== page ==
Moral of the story: There is none. Our healthcare system is broken. When I related all this to the husband, he laughed like a hyena and said, “They want you to suffer!” (pharma, the health insurance companies). At least he got some good happy hormones flowing.

So with no moral I’ll just offer this advice. Do everything in 3s: Research online, research by asking your friends, research by scanning sites. Ask a company rep, then ask another company rep, then ask your pharmacy. If your claim is denied, appeal, appeal, appeal.

I’ve read it too many times – health insurance companies deny everything today expecting people not to bother to appeal, but those who do very often get what they fight for. It’s not a happy story, this is not the world I want to live in, but it’s the only way I know to work within the system.

Note: I sent these two posts to my wonderful endo and he replied, “Thanks for sending… sorry to find this outcome. The challenge with CMS and Medicare is that they are typically about 3-5 years behind the current with regards to coverage etc. If I were to write an “off shoot” article from yours, it would be about how I call the “physician appeal line“ and get re-routed 5 times between people telling me it’s not in their department’s job to handle what it is I’m asking for. Finally, I end up with the same person I started with and try to channel all of the calmness I have stored, while listening to on hold music. Or, what’s worse, is having written an appeal letter that has literature citations and a detailed list of reasons why a patient needs X drug or Y device, it being made abundantly clear during the peer to peer ( MD to MD ) phone review and find no one has read my letter. The world we live in … and yet, nevertheless, she persisted.”

Conclusion: Healthcare is also broken for health professionals. Finding a good one is half the battle, especially when they battle for and with you, realizing they too find a powerful force aimed at deferring them.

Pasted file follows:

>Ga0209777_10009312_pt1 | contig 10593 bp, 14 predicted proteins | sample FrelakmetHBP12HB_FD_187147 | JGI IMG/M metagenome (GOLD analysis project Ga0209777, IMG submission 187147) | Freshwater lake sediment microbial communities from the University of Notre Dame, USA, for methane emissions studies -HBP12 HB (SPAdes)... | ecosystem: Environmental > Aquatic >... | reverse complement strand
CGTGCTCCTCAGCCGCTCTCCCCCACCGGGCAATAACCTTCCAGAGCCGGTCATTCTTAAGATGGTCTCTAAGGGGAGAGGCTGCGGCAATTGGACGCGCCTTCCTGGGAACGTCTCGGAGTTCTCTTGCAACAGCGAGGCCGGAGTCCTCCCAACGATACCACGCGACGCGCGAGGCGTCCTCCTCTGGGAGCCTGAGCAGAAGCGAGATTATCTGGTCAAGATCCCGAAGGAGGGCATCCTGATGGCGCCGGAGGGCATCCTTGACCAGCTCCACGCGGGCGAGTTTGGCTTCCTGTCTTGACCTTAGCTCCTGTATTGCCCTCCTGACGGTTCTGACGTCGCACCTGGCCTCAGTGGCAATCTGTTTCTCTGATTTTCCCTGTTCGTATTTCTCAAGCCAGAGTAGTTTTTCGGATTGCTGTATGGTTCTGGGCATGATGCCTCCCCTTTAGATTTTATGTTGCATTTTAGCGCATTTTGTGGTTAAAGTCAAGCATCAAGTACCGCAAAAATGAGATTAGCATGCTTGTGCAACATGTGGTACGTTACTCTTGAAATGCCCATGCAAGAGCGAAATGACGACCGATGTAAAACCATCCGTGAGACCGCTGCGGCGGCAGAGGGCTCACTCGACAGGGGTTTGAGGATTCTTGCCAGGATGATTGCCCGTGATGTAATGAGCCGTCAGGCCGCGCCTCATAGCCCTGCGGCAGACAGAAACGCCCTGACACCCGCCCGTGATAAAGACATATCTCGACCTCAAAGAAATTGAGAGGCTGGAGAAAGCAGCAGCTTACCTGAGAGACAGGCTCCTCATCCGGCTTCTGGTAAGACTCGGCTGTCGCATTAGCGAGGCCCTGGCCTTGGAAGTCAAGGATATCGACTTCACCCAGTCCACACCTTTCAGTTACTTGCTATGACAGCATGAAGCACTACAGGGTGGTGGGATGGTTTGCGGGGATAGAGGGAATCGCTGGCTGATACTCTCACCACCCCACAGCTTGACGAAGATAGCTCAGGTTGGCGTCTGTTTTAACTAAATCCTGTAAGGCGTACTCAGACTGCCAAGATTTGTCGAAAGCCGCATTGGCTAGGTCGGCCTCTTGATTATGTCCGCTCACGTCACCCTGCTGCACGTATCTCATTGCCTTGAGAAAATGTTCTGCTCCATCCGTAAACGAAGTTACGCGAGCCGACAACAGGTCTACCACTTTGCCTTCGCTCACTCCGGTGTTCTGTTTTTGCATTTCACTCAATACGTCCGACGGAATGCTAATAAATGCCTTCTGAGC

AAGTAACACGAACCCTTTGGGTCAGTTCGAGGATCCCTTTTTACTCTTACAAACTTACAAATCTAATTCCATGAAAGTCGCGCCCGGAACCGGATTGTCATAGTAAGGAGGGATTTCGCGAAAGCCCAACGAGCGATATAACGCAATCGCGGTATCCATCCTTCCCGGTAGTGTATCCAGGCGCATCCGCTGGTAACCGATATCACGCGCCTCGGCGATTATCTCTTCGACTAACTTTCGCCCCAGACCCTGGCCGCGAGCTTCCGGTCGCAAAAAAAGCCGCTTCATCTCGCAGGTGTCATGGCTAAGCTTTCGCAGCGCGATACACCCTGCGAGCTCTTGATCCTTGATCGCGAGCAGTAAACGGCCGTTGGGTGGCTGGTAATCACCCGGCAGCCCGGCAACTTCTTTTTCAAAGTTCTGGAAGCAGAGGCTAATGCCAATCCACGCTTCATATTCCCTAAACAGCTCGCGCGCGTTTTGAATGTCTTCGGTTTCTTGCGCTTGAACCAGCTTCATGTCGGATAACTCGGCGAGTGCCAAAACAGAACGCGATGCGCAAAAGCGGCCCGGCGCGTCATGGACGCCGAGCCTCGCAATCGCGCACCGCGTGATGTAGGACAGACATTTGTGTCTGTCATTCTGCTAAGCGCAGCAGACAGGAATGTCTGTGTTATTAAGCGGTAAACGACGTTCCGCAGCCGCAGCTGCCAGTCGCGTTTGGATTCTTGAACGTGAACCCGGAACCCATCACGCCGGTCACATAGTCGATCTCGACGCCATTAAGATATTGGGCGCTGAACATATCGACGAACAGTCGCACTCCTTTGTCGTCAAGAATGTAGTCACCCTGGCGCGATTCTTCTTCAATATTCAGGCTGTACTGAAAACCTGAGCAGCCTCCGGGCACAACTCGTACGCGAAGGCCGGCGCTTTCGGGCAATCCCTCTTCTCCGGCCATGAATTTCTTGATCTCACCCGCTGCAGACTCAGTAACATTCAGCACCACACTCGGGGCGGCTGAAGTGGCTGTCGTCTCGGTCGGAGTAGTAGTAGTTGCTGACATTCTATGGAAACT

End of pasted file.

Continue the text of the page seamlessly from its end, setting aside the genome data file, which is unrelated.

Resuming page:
The never-ending, never-knowing state of “denied” drug coverage. Part 1

If the husband had been filming me this morning while I was on the phone with Medicare, and we posted it, it would have gone viral. I’m sure. A bit like Norway’s very popular “slow TV.” Throughout I was the picture of calm. Amount of minutes spent on phone: 57,  number of reps talked to: 4, number of departments switched to: 2, number of times I had to call back because they dropped the call: 2.

My call was prompted by this letter I received (black boxes just to cover my personal details) that said I don’t have coverage, and I do. What did I discover on the phone – Medicare will cover Baqsimi – because my endo wrote a request for prior approval – but it will still cost me $442. What?

 

Screen Shot 2019-10-07 at 12.42.53 PM.pngNo rep I spoke to knew if Baqsimi was a “Tier Drug” and if it was, what tier it was. This determines the cost. None of them obviously wrote the letter I received so they sympathized with my confusion.  Frankly I’m sure a lawyer wrote this letter so that most anybody receiving it would read the headlines, assume they were denied coverage, and toss the letter in the bin, and their hope along with it. After all, the letter was six pages long. The other five were about appealing the letter’s decision.